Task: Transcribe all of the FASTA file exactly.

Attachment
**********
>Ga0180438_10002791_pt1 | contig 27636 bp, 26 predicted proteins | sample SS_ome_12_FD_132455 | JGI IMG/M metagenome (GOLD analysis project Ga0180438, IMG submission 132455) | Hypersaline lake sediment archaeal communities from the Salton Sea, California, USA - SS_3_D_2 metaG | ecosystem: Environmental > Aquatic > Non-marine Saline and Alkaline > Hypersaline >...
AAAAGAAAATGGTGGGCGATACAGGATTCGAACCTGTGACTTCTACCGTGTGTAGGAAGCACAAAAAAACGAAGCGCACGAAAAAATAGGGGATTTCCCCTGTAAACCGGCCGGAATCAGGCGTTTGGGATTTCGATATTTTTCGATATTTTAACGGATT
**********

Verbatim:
>Ga0180438_10002791_pt1 | contig 27636 bp, 26 predicted proteins | sample SS_ome_12_FD_132455 | JGI IMG/M metagenome (GOLD analysis project Ga0180438, IMG submission 132455) | Hypersaline lake sediment archaeal communities from the Salton Sea, California, USA - SS_3_D_2 metaG | ecosystem: Environmental > Aquatic > Non-marine Saline and Alkaline > Hypersaline >...
AAAAGAAAATGGTGGGCGATACAGGATTCGAACCTGTGACTTCTACCGTGTGTAGGAAGCACAAAAAAACGAAGCGCACGAAAAAATAGGGGATTTCCCCTGTAAACCGGCCGGAATCAGGCGTTTGGGATTTCGATATTTTTCGATATTTTAACGGATT